Ed Norris, the city’s top cop from 2000 to 2002, said during a CNN interview Tuesdaynight that he would have tried to talk the mayor out of the curfew because it backs law enforcement into a corner if they are unable to enforce it.
“[Police] have been backed into a corner with this curfew,” said Norris. The whole weekend has been about police confrontation — what do you think people are going to do?
They’re going to confront the police, they’re going to be disobedient, they’re not going to obey the curfew.”
Thousands of people were pictured in standoffs with police, tossing bottles and shouting obscenities. Police responded by holding their lines and firing pepper spray pellets at the protestors, according to televised news reports.
“The agitators and the bottle throwers, they need to be handcuffed. The first bottle that’s thrown should be the last one,” Norris continued. “Unless you’re prepared to go in there and put people in handcuffs and lock them up … you’re not gonna win this, and that’s what I think is happening.”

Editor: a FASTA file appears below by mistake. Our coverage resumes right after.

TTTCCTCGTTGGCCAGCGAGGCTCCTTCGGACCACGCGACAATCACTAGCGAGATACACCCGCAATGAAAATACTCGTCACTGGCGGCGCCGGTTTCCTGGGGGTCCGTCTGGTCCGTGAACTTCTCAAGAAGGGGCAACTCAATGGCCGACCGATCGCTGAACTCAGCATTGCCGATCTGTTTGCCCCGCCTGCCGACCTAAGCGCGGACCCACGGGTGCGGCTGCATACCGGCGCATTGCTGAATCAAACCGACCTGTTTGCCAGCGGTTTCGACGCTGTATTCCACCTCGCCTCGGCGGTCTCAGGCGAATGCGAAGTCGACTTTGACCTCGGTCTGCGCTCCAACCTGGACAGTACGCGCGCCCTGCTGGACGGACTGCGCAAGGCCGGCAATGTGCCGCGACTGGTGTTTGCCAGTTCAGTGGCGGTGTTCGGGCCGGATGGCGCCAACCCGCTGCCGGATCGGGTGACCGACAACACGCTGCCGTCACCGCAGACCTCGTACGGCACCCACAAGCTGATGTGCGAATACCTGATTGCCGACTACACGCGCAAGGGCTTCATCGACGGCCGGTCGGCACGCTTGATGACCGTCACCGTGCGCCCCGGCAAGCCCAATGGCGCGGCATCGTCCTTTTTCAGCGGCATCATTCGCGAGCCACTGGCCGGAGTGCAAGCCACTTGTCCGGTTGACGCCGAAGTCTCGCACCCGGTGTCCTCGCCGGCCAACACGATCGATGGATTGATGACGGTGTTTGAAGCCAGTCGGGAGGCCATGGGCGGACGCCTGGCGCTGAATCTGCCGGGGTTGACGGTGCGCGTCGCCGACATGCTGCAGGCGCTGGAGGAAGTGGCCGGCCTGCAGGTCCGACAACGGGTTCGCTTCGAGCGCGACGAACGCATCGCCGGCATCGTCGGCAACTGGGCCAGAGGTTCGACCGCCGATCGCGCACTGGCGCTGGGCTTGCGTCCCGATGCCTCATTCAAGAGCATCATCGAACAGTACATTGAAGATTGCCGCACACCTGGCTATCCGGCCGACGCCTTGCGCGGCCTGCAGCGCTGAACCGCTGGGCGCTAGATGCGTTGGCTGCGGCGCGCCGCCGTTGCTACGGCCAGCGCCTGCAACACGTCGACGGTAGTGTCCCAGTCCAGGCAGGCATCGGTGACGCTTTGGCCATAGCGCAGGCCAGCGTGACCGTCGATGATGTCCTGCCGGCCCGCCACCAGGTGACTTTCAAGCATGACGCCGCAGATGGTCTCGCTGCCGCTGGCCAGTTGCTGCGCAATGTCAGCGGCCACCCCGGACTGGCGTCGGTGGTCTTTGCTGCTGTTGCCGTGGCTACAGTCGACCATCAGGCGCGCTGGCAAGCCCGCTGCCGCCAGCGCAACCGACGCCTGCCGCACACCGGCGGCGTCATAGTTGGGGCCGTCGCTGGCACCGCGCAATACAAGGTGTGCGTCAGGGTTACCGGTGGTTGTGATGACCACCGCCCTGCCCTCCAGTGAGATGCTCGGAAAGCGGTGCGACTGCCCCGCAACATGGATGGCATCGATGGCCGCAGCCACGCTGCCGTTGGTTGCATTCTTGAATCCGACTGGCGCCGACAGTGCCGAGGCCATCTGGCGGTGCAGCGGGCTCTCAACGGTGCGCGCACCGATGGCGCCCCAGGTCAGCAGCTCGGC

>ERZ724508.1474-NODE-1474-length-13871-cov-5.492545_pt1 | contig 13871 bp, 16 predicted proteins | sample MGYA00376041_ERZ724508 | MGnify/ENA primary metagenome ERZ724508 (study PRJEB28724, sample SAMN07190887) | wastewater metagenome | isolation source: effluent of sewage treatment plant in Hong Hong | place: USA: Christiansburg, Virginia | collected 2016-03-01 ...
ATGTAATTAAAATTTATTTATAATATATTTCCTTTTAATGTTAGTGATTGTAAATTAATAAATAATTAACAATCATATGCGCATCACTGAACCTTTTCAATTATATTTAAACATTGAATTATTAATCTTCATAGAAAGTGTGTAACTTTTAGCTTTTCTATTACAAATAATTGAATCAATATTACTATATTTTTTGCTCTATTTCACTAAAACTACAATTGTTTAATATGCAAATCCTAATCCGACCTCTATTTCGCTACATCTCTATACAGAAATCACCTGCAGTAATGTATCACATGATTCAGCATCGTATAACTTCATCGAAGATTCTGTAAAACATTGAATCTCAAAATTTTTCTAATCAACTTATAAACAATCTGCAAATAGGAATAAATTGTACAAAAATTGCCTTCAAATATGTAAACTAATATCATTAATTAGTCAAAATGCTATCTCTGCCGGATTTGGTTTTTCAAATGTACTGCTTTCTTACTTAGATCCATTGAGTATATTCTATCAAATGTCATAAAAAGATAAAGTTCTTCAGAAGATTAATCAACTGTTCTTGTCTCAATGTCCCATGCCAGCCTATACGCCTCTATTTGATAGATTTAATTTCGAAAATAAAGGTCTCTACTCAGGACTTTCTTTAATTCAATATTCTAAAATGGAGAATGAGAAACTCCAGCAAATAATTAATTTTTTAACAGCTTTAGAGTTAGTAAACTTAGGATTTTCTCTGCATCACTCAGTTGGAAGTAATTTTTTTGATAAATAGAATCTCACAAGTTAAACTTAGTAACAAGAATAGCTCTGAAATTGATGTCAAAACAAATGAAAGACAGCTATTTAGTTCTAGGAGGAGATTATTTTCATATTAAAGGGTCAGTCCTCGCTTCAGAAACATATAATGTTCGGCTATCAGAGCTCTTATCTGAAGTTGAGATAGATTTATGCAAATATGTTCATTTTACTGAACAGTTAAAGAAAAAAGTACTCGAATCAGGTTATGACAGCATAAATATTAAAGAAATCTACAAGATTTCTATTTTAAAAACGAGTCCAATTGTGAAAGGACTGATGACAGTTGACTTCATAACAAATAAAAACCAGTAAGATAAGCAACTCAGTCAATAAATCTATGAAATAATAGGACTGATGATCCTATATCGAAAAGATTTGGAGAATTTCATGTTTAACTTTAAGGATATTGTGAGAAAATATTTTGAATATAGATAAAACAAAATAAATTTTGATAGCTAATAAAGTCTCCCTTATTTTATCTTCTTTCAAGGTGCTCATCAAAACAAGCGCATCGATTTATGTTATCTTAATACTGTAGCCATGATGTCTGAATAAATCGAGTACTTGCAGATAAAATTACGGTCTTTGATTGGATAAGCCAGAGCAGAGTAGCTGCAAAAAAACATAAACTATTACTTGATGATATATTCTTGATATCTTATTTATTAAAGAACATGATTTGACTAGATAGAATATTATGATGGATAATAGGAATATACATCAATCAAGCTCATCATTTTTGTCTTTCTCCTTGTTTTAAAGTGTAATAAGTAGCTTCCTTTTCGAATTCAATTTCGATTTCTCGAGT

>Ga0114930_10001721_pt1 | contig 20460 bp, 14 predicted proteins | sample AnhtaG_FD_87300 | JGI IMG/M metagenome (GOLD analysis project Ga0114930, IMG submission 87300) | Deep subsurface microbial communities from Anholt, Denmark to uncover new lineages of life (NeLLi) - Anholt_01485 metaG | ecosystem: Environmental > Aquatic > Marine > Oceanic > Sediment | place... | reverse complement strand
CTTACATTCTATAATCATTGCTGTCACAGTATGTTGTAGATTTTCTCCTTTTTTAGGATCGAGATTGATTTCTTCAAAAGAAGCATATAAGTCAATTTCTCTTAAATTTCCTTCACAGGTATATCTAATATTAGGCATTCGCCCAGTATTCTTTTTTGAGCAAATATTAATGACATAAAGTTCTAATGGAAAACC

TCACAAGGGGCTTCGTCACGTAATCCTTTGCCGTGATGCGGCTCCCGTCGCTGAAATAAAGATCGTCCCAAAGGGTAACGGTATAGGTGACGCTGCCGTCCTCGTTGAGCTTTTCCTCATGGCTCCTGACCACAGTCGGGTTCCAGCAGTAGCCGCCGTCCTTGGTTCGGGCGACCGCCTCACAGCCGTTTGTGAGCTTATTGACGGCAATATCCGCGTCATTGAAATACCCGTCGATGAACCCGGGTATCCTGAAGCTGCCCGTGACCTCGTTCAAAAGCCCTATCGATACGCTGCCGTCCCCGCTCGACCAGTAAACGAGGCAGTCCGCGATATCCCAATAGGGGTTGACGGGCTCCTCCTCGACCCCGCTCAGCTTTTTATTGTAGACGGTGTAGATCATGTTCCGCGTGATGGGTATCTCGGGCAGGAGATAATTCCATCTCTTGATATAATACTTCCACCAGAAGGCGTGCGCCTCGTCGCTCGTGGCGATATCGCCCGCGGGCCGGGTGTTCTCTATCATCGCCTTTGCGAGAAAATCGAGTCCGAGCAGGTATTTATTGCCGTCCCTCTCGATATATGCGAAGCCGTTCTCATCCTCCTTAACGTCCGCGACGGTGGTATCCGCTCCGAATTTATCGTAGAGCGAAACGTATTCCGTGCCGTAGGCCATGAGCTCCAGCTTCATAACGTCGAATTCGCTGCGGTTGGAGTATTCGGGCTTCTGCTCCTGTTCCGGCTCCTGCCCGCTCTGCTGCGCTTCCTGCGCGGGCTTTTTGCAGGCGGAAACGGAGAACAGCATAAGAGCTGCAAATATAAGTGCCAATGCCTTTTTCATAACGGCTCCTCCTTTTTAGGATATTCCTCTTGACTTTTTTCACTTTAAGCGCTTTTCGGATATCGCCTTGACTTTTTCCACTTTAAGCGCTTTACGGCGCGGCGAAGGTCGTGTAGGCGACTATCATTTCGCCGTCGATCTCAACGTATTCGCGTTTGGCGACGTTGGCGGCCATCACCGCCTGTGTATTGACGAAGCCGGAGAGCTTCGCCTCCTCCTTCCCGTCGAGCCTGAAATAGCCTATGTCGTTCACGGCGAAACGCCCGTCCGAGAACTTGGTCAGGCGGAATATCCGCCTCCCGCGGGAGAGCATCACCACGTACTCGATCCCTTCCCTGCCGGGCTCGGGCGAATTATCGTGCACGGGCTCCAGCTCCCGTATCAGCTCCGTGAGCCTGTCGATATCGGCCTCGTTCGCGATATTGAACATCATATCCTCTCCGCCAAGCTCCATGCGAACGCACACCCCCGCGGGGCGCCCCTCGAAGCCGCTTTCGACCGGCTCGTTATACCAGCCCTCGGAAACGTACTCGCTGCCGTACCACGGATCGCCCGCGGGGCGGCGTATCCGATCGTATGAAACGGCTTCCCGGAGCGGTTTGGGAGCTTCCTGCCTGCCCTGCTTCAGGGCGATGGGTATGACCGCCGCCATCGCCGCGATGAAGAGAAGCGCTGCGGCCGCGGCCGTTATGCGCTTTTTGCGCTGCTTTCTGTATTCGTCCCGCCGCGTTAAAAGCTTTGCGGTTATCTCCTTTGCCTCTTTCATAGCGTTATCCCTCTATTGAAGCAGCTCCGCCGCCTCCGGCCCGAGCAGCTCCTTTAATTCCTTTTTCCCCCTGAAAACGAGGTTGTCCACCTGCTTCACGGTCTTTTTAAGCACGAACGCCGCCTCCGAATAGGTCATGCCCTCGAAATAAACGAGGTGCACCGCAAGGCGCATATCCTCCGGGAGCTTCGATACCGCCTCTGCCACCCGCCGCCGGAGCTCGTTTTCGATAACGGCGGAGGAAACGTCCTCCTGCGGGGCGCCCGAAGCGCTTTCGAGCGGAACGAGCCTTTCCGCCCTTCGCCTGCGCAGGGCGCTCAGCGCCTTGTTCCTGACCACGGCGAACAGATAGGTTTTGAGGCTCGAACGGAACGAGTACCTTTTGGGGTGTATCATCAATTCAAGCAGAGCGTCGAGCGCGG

Maryland Gov. Larry Hogan insisted during a Tuesday press conference that the riots of Monday night would not be repeated again. The National Guard, state police and other agencies have been brought into the city to maintain order.
Residents, some of whom rioted Monday night in response to the death of Freddie Grey following a fatal injury suffered while in police custody, were noticeably more subdued Tuesday night into early Wednesday morning.
But Norris insisted the curfew was a poor decision.
“This is just not that well thought out,” said Norris. “I do not believe in curfews. I’ve never believed in curfews. They never work.
“We already had a curfew,” Norris continued, explaining how people 17 and under have long had to be home before 10:00 p.m.
“I don’t know what we’ve added here by putting a curfew at 10:00 for everyone else, except now they have more confrontation,” said Norris, also a former cast member on “The Wire.”
“I would definitely advise the mayor against it.”
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